You Were on My Mind

Loren Kerns/Flickr
Loren Kerns/Flickr

I woke up this morning, the dog was on my mind. But as I went out into the early light, I was not singing and I was not thinking about a drink. It was a real dog, mine, and he’d spent an interminable portion of the night barking at a hysterical pitch and turning fevered circles in front of the gate at the property entrance. Something was out there and he wanted at it. With the gate securely closed, his only exit was over the top of the six-foot stone wall, which he could not scale. He tried though, over and over, taking a first jump for the wall via the hood of my car, parked beside it. I awoke in the night to the rattle of his chain across the car’s metal and from my bedroom window saw his first attempts when he slid back, paws splayed to slow his slide. He didn’t give up, and after gaining the hood even clambered up the windshield onto the roof. It was a jump of five feet across to the top of the wall, and from where I watched, it appeared he might plunge into the narrow ravine between the car and the wall. Perhaps he thought so too, because instead of leaping, he skittered back down to the hood, back to the ground, to the gate, did some more urgent barking, and then once again was back to the car for the hood and roof routine. I went down, where I found my other dog, outside the gate. I let him in, wondering if all the excitement was just to welcome back the escapee. I hoped peace would reign.

The barking, however, went on, and when morning came, I was grumpy. The dog was on my mind, and so was the poor old car. But there it stood, braced on its four wheels, sturdy little van that it is, a kind of delivery vehicle that serves equally well as a family car. Its like does not exist in the States, though here in Spain it’s quite common; at least six car manufacturers make their version of this furgoneta. Though he took pains twice in his life to acquire a beautiful Mercedes, first a black coupe and then a white sedan, my father admired my car when he first saw it, 20 years ago. It was new then, one of the early spiffed-up versions, the previous models leaning more toward utility than comfort, with a cramped cab separated from the storage area. In my car, it’s all one compartment, and except for the biannual inspections required for all utility vehicles, the car has been a blessing.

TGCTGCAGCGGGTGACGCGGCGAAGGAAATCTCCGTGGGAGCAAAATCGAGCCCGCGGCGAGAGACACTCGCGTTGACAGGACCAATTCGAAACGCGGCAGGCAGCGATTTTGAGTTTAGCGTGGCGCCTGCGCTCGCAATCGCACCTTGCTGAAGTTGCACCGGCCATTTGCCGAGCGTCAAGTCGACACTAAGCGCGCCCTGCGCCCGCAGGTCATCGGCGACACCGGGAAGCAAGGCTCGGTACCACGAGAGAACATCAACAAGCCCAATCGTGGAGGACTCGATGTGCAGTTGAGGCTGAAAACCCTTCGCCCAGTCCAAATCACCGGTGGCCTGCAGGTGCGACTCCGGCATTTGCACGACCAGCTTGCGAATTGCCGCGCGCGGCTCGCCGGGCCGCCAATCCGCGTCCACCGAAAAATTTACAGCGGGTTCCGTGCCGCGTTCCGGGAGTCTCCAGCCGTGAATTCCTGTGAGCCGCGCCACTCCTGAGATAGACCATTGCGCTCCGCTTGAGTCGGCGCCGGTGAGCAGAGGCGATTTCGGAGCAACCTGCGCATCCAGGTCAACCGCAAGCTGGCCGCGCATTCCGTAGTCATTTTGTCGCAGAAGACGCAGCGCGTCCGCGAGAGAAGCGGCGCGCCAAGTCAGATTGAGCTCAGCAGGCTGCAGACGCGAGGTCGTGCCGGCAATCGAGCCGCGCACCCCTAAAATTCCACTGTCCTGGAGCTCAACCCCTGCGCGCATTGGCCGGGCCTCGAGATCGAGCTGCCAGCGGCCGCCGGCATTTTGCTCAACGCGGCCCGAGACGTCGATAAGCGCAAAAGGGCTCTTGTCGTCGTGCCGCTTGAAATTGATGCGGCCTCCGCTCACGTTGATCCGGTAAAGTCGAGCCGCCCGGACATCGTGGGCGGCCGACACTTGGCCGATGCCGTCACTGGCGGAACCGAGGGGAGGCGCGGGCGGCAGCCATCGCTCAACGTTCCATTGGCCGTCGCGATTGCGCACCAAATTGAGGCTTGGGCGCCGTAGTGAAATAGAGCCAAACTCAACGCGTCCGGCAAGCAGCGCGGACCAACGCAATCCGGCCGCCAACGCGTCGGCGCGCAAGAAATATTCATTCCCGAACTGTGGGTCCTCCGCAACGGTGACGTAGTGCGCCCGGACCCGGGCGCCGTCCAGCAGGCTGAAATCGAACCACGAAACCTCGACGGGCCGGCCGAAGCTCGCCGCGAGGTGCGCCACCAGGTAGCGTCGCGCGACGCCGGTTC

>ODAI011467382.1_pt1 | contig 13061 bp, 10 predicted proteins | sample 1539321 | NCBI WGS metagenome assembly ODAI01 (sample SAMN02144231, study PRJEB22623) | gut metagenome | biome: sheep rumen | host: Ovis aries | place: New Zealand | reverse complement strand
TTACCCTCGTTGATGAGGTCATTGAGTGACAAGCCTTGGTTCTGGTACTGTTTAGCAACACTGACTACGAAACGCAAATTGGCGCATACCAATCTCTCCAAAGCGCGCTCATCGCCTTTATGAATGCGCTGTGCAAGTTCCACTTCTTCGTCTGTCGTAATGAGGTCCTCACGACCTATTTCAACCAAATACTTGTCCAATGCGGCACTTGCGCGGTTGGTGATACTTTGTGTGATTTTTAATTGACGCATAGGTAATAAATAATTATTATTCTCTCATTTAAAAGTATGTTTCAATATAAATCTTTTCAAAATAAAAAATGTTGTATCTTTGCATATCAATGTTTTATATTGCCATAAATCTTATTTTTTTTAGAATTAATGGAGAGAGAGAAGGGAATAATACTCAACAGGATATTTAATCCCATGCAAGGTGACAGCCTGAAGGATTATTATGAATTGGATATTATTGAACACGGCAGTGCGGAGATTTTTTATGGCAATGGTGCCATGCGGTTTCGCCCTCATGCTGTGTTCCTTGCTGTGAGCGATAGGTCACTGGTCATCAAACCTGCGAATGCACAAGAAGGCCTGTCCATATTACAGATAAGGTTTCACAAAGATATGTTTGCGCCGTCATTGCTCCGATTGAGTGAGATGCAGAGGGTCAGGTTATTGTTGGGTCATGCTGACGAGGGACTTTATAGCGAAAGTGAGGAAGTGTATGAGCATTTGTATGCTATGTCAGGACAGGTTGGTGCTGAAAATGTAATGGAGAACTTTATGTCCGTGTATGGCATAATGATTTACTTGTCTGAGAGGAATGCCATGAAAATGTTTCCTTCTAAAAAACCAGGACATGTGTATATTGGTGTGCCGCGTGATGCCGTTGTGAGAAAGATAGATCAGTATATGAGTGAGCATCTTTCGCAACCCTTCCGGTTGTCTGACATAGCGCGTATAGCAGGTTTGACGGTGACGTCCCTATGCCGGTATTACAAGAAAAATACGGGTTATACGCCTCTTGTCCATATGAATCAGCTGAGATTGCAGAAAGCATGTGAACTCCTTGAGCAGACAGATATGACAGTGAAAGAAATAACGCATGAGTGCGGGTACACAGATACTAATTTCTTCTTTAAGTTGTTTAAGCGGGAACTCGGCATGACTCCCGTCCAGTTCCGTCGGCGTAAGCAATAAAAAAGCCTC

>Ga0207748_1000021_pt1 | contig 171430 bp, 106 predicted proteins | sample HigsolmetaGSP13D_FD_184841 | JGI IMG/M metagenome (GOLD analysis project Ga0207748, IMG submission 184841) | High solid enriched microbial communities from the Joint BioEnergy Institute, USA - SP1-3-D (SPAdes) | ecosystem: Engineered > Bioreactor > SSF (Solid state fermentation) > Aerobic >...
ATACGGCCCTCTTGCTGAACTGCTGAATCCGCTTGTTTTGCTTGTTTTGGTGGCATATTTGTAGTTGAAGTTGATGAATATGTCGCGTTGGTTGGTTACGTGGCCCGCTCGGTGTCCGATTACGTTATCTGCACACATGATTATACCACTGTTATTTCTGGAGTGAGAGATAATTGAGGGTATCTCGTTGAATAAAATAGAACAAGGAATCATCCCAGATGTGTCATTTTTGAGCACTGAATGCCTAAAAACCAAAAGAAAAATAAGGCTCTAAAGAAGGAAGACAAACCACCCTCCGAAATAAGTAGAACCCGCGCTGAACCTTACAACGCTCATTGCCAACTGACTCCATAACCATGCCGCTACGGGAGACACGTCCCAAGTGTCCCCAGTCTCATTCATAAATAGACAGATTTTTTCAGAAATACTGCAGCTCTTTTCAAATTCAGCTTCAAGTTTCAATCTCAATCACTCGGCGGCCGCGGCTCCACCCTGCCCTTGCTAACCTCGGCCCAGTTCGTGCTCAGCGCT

This morning, as I stood looking at the many, many small scratches in the white paint from the dog’s nails, I thought how lucky I was to have an old and somewhat beat-up car that did not look any the worse for the dog’s having used it as a step-ladder. It was holding up well, and actually the scratches added to its grizzled look, suiting the car’s years. I was extremely pleased, to be honest, that the damage was no damage to this car. Thank goodness, I thought, in a fine mood now, that I was not the proud owner of a Mercedes or a Porsche. Lucky me! I turned and kissed the dog. Lucky you!

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Clellan Coe, a writer in Spain, is a contributing editor of the Scholar.


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